clients, and we're limited in what we can do together by anti-trust
laws," Gill lamented. "We've got two hands tied behind our backs."
Nevertheless, he pulled out a list of initial proactive
steps for the service providers:
- Shine a spotlight on the circumstances
and pose tough questions, e.g., What do E&P companies expect
out of the geophysical industry going forward? Do they want back
into the geophysical business?
- Shine a spotlight on the abuse of data
ownership rights to help curtail it. A deal's a deal, and leveraging
concentrated purchasing power and market clout to negate the terms
of the contract are flat out wrong.
- Shine still another spotlight on the value
of the non-exclusive data business model to resource managers
and governments so they understand the contribution it brings
to the full cycle economic engine that fuels the E&P industry.
The Next Big Thing
There's another school of thought that says it's time
for the geophysical community to aggressively reinvent itself.
Since the E&P industry got most all they need
of the last big thing, the seismic industry is going to have to
come up with something blockbuster as the next new big thing, according
"The idea of providing data is becoming antiquated
in every industry," Wicklund said. "The trend is to provide solutions,
which the seismic industry has not yet learned to do, even though
they would argue they do this indirectly.
"It's the oil industry geologists and geophysicists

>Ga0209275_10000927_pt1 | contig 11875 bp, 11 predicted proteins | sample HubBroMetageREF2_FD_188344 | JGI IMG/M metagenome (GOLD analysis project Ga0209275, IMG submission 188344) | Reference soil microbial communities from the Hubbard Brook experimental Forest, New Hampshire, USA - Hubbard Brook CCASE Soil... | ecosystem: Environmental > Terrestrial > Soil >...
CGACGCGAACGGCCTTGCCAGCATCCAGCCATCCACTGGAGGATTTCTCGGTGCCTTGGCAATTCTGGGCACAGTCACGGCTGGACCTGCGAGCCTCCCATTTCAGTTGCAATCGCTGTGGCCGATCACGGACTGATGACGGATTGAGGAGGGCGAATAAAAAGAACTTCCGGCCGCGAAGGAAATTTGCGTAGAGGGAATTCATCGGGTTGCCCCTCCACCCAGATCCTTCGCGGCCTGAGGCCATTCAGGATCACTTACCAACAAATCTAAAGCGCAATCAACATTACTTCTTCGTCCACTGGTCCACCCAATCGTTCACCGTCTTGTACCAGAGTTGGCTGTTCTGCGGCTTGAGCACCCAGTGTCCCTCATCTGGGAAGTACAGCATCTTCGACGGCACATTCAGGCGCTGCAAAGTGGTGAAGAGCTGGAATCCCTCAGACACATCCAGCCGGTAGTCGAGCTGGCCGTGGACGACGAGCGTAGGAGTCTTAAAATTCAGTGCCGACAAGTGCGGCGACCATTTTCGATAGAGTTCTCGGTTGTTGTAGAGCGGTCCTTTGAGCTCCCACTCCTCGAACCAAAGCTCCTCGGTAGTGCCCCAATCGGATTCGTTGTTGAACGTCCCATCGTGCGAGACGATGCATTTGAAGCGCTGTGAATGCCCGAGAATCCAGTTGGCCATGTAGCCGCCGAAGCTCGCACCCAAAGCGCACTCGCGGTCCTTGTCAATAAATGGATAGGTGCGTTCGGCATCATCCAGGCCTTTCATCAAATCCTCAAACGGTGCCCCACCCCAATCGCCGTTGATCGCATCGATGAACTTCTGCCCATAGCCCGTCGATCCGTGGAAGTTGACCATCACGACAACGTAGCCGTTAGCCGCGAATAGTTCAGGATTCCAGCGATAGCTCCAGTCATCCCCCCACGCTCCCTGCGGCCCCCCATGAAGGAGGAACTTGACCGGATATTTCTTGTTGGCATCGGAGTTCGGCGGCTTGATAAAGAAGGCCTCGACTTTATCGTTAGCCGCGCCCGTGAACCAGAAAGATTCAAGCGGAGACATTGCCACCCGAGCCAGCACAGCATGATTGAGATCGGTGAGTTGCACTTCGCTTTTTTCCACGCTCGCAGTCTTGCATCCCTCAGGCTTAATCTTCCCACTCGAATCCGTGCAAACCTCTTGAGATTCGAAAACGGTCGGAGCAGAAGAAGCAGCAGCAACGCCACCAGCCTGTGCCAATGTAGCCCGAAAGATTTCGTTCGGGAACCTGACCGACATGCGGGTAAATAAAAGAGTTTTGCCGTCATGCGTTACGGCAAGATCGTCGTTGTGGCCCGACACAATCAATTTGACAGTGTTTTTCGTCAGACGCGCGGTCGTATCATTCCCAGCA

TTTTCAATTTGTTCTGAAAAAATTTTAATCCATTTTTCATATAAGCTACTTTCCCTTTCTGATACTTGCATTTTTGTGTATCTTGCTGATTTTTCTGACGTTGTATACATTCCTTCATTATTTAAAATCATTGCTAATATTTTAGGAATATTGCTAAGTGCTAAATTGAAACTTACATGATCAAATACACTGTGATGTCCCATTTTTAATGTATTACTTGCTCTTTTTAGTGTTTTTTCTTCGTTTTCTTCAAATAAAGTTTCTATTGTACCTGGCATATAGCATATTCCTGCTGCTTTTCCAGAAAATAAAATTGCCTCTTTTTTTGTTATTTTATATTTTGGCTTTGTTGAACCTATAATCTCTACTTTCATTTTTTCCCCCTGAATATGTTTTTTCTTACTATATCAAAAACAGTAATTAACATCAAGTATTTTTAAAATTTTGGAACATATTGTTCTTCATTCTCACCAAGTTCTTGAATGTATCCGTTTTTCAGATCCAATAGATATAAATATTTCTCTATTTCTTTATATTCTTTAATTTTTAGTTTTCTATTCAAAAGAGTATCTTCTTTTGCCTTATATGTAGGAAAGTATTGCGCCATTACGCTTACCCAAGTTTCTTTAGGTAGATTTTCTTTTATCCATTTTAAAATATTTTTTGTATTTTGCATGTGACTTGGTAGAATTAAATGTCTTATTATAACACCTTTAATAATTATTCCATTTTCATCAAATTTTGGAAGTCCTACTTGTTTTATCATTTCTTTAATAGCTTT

who provide the solution, i.e., where to drill and what prospects
"The seismic companies may say it's not their job
to pick drilling locations but to provide the tools," Wicklund commented.
"But these days you don't provide the tools, you fix it for them.
"The seismic industry has to take all the tools it's
got and provide an integrated solution to the industry that will
look a lot like doing the oil companies' job for them," he said.
"This has been the resistance point in the past."
In other words, the seismic industry must make what
will be a very difficult transition from being a data service provider
to being a partner and a solution provider.
"The oil and gas companies don't need more data;
they need more time in the day," Wicklund said. "If a seismic company
comes in and says here's a worked-up qualified drilling prospect
with the economics run on it, then instead of giving you a bag of
groceries they've given you a meal from Eatzi's," he said. "That's
where it's got to go."
Thoughts about change are being voiced by others.
"The general gloom today may prompt a reshaping of
how the geophysical industry does business," said Chris Usher, president,
worldwide data processing, PGS.
"We may be much more clever, such as outsourcing
of certain capacity into alliance formats where the lines are maybe
blurred a bit," he said. "Why have fixed capacity when someone else
could take the risk?"
Regarding the pervasive feeling among the data gatherers
that the clients don't feel their pain, Usher had some encouraging
"The oil companies are alert to the problems of the
industry," Usher said. "The largest companies with the longest term
outlook understand that a healthy contractor community is good for